Dakota Datebook: Remembering Theodore Roosevelt | Prairie Public Broadcasting

Dakota Datebook: Remembering Theodore Roosevelt

6:42 AM, 8:42 AM, 3:50 PM*, 5:44 PM, AND 7:50 PM* CT
  • Hosted by Steve Stark

Our 26th president, Theodore Roosevelt, was a lauded statesman, orator, and storyteller. He wrote more books than any other president and, indeed, more than most authors and intellectuals. To commemorate him and his North Dakota legacy, Roosevelt scholar and re-enactor Steve Stark has made selections from his speeches, books, and letters for a special Dakota Datebook series. Throughout 2019, listen for Dakota Datebook: Remembering Theodore Roosevelt in the regular Dakota Datebook time slots. 

*Airtimes during Main Street may vary.

Funding for this series is provided by the Theodore Roosevelt Medora Foundation.

Theodore Roosevelt’s initial trip to Western Dakota Territory’s badlands was a rollicking adventure of hunting, frustration, and awe for the young New Yorker in his early twenties. In mere days TR was entranced by the beauty and the desolation of gnarled, stunted cedars, miles of plateaus, running rivers, scoria, sandstone and clay.

Roosevelt in Fargo

Sep 9, 2019

The first week of September in 1910, Teddy Roosevelt addressed over 30,000 citizens at Fargo College, which overlooked Island Park. The former Dakota Territory rancher’s tenure as the nation’s youngest chief executive had ended in March the previous year. Here are some of TR’s remarks after being introduced by the college president.

Some 30,000 citizens of every age jammed their way into Fargo’s Island Park to welcome and celebrate “The Medora President” this week in September of 1910.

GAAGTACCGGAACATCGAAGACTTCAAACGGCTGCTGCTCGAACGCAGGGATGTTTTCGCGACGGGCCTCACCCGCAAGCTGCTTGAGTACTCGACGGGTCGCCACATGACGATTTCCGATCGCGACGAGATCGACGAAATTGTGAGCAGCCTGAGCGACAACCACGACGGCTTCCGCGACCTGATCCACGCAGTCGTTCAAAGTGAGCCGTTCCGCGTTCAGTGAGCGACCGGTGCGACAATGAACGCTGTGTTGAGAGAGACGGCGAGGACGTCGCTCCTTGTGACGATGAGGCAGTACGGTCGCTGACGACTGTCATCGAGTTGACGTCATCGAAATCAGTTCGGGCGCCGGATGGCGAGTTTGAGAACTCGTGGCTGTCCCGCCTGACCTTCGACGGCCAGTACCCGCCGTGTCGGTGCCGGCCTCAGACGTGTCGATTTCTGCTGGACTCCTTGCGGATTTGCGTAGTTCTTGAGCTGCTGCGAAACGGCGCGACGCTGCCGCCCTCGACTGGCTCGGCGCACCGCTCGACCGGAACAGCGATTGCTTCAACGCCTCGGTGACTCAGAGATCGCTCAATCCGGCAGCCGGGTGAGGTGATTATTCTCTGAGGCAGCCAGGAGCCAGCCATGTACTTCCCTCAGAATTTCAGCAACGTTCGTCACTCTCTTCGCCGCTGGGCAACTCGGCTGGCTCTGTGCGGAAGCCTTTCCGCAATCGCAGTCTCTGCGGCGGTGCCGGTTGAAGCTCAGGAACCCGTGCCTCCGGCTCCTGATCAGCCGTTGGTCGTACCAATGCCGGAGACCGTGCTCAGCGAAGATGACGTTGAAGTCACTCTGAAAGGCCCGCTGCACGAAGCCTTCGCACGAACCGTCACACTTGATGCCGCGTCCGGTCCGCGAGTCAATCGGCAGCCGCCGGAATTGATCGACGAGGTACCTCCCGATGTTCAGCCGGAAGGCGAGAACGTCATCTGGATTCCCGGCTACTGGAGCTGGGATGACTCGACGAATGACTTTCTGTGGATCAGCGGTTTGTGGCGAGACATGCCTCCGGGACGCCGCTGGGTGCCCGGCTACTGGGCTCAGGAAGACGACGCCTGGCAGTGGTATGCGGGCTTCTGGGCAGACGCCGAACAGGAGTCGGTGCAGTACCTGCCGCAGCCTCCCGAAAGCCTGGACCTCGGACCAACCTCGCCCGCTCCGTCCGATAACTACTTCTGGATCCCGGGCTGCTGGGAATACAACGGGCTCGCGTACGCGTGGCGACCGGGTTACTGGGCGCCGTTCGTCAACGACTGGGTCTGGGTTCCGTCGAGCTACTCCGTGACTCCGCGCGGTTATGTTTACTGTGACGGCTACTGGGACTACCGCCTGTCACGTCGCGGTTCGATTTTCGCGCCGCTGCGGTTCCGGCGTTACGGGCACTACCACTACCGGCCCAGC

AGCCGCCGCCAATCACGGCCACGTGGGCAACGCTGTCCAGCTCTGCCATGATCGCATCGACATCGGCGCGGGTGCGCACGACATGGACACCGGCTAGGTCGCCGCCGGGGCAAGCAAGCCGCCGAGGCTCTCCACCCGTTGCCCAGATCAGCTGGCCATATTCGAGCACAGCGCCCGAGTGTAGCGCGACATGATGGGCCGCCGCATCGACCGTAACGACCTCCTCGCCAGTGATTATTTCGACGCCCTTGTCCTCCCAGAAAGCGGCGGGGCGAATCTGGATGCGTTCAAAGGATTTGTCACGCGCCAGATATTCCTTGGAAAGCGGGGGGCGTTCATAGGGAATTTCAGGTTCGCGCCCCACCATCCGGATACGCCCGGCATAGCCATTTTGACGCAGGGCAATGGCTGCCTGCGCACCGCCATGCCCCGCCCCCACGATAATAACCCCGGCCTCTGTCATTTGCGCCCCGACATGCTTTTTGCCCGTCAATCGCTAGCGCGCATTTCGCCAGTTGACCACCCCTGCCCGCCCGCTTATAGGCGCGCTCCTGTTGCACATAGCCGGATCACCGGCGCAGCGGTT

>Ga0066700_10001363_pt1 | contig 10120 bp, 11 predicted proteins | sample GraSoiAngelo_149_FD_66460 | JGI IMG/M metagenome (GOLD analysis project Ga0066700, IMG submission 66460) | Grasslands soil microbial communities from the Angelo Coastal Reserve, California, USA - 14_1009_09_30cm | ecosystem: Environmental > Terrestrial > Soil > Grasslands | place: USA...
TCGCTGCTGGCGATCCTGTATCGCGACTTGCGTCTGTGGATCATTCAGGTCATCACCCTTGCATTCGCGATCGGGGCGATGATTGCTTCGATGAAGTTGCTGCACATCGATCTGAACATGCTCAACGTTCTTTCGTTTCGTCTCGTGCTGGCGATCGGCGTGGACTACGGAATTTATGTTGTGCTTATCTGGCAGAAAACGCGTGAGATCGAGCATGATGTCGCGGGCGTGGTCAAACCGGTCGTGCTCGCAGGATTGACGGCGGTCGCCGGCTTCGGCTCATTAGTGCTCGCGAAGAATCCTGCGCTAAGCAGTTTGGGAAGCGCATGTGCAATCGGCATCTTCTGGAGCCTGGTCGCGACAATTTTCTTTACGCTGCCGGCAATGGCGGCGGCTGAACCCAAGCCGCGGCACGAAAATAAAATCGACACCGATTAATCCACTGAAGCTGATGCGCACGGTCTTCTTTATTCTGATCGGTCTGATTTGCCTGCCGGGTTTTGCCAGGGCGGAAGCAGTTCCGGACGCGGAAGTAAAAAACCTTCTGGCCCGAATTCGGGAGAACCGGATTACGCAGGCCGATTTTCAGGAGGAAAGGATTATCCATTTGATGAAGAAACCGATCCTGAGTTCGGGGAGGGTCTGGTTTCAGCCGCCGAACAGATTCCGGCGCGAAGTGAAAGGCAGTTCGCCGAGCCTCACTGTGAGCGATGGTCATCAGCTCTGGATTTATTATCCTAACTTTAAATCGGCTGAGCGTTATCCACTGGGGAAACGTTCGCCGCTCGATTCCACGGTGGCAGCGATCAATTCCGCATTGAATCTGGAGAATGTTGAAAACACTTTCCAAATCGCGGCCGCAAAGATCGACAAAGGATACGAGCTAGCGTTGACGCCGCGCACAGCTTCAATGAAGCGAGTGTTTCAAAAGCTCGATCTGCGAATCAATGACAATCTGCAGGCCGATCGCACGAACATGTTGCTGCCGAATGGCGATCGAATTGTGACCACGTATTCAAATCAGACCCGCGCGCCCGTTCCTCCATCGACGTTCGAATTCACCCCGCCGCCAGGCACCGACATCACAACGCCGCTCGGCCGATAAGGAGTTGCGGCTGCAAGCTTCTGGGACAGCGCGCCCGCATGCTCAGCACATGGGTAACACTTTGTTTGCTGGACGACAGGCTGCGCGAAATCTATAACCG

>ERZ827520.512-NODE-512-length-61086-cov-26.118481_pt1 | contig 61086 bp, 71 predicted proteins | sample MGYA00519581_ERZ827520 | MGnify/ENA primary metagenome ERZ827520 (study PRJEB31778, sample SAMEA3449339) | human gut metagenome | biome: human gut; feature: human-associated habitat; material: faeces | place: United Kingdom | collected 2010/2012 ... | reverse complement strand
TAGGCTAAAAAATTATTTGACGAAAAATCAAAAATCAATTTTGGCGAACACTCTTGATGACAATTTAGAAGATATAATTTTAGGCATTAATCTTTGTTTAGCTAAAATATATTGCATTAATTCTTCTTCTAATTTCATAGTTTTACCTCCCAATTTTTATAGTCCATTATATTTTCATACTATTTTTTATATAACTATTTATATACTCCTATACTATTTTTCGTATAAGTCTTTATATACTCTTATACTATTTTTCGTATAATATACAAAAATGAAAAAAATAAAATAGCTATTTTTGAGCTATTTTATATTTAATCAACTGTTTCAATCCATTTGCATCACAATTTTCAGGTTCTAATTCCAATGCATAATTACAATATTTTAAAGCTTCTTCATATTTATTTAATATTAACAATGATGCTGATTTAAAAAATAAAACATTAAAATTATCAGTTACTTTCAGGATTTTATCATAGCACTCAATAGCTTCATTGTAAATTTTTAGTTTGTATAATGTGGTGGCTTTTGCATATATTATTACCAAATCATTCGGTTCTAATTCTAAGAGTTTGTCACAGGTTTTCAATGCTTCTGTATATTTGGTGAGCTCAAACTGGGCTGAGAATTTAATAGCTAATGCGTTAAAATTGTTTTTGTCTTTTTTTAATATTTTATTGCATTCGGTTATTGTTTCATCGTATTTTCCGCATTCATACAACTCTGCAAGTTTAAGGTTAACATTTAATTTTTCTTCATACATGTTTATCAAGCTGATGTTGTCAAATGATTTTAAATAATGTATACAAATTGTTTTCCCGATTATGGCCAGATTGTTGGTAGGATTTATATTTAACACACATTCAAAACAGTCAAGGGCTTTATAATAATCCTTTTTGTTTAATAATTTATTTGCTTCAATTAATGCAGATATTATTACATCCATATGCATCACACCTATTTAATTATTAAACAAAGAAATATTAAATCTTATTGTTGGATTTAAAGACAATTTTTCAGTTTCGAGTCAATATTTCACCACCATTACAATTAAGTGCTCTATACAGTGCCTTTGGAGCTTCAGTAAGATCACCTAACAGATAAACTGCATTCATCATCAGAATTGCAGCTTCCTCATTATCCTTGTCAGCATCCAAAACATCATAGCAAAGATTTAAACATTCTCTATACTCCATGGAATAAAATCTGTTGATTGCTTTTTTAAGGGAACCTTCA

Theodore Roosevelt did not disappoint. Among those in the crowd were children, with their stuffed toy “Teddy” bears in tow.

The freshly former president spoke as he lay the cornerstone for the Andrew Carnegie Library at Fargo College, the city’s first college, now long gone, that stood above Island Park.

Election Pledges

Aug 29, 2019

Theodore Roosevelt’s passion for politics included his own insistence on the American public’s quest for truth and honesty. He was known for continually demanding as much for himself, even more so, as a political leader. He abhorred politicians who randomly distributed false promises.

Theodore Roosevelt’s first important speech in North Dakota was before a teaming assembly of citizens in Jamestown in the blazing summer, anxious for their adopted Western son to speak glowingly of Wild West values.

In his first year in office, President Theodore Roosevelt, after the assassination of William McKinley, embarked as “Designer in Chief.” He officially christened the executive mansion The White House, Washington, DC.

Theodore Roosevelt’s adherence to honesty was a golden strength of the 26th president. He held the attribute in his heart, actions, and his speeches. For “Old Four Eyes,” truth was a virtue for a cowpuncher, businessman and most certainly a politician.

President Roosevelt was nominated for re-election this week in 1904. In his autobiography, TR included some amusing stump stories about that campaign.

Cowboy Stories

Jul 25, 2019

Theodore Roosevelt was a natural storyteller. His summers spent with cowboys and cavalry men provided a wealth of opportunities to add to his repertoire.

On June 25, 1918, 20-year-old Quentin Roosevelt wrote to his mother from his station in France, saying: “I am now a member of the 95th Aero Squadron. I’m on the front! Cheers, oh cheers, and am very happy.” He had dropped his Harvard studies to become a fighter pilot in the Great War, in the US expeditionary force in France, where his three older brothers also served.

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